Every now and then there is a story so strange I have to grab it.
Photo: Jason South
The Age, 22 November 2005
By Stephen Moynihan.
She stood in the witness box with her head bowed, strands of long dark hair shielding her tear-streaked face. Her legs trembled and her manicured fingernails gripped the wooden railing.
Zarah Garde-Wilson was terrified. Not only had she refused repeated requests to answer questions from a Supreme Court judge, she had done so in front of the two men on trial for the murder of her boyfriend Lewis Caine.
Garde-Wilson yesterday learned the consequences of that silence. Justice David Harper convicted her of one count of contempt of court after she refused to testify last month during the trial of Keith Faure and Evangelos Goussis. Both men were charged over the shooting death of Caine, whose body was found slumped in a Brunswick lane in May last year.
When she appeared in court on October 7, Garde-Wilson was torn. Although she wanted the men who killed the love of her life to be brought to justice, she claimed Faure had threatened to kill her. Garde-Wilson later admitted her refusal to answer questions was "so I don't get my head blown off".
Garde-Wilson's encounter with the Supreme Court is the latest twist in Melbourne's underworld war, which has now moved from the streets to the city's courtrooms.
Tracking the movements outside court of defendants, witnesses and their highly paid barristers has become a ritual in itself. Solicitors, being more anonymous types, are normally spared this media notoriety. But not Garde-Wilson.
At 27, she is something of an enigma within Melbourne's legal fraternity. From her chambers in Little Bourke Street she runs the firm Garde-Wilson and Caine - the latter a tribute to her slain partner.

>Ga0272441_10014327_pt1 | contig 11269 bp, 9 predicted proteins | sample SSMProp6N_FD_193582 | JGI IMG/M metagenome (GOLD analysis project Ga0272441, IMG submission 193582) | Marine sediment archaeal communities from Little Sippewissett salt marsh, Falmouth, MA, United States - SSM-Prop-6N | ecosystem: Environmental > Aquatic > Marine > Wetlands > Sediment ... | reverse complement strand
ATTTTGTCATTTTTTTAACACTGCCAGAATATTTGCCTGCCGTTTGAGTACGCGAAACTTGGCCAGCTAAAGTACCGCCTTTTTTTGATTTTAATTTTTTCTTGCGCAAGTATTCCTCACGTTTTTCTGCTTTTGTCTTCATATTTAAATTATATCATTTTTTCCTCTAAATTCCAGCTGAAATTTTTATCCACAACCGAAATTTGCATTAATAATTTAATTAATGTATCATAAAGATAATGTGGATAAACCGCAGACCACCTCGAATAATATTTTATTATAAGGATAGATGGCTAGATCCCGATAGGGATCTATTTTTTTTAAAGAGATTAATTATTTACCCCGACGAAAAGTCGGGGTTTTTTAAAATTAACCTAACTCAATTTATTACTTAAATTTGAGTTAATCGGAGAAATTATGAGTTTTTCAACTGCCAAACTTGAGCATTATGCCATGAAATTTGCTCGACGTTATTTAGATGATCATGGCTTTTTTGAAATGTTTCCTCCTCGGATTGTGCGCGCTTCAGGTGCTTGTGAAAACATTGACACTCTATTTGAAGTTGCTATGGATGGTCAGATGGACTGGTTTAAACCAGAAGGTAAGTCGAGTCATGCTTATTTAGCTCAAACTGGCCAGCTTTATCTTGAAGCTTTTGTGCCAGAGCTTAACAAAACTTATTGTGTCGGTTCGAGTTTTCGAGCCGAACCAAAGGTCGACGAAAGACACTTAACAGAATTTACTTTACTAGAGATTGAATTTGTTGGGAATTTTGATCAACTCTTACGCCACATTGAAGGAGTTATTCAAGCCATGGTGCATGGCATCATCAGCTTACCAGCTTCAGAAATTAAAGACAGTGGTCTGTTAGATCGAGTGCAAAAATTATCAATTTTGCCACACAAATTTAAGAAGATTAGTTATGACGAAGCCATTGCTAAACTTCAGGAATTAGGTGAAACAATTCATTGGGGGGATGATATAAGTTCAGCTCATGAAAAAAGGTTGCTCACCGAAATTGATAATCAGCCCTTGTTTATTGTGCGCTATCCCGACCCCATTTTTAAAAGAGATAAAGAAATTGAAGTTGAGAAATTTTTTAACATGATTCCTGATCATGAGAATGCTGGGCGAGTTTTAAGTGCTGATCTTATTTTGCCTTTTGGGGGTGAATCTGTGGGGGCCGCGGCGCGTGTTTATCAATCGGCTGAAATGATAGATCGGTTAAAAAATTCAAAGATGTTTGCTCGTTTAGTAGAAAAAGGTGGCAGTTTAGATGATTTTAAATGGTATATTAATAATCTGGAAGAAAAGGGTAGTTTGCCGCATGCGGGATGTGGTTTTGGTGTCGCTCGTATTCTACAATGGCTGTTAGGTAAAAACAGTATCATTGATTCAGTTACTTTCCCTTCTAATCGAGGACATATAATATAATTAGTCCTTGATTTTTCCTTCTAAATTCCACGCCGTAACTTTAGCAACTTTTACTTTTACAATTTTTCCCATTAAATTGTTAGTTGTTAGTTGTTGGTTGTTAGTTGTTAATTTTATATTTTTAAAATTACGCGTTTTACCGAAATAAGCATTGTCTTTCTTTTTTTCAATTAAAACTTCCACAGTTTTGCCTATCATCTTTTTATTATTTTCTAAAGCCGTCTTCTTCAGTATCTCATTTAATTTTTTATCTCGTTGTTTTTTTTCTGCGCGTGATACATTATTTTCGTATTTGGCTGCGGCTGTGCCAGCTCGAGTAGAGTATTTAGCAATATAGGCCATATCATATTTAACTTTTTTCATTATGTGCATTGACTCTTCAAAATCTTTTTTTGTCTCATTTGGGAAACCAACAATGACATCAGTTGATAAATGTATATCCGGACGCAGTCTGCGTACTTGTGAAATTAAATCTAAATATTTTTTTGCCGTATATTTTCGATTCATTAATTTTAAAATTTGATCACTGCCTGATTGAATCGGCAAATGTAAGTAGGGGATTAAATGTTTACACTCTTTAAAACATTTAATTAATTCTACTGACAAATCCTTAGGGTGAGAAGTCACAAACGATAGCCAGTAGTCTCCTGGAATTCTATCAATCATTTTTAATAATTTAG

She is a favourite with photographers, typically teaming silk blouses, tailored suits and big sunglasses with a constantly changing hair colour. It's often a contrast with her clients, whose sartorial taste tends to lean more towards designer sportswear for their court appearances. In Melbourne's fashion-conscious underworld, Tommy Hilfiger and Ralph Lauren are hard to beat.
She has been known to greet police at her office with a python draped around her neck. At home she keeps company with a pit-bull called Tazar.
Police claim that the young solicitor has joined one of the feuding tribes in the gangland war and has crossed the line in her duty as a lawyer. So much so that some police believe her refusal to testify was in line with the crook's code of never being a dog and ratting on your mates.
She acts for many of the city's biggest names including Carl Williams and alleged drug lord Tony Mokbel. Carl's wife Roberta, his father George, and Sean Sonnet - who was infamously involved in the "trial from hell" when a bag of excrement was thrown at a jury - are also on her books.
Her critics say she's inexperienced but more than one police officer has been impressed by the quality and quantity of subpoenas she has issued to build a defence case for a client. Whether it's through hard work or luck, Garde-Wilson runs one of the city's busiest criminal law firms.
Garde-Wilson came to prominence on the legal scene following the demise last year of the law firm Pryles and Defteros, where she was a solicitor.
She is originally from rural NSW but a drop in wool prices saw her family close its 6000-head merino farm near Armidale and move to Queensland, where she completed high school while boarding at Fairholme Ladies College in Toowoomba.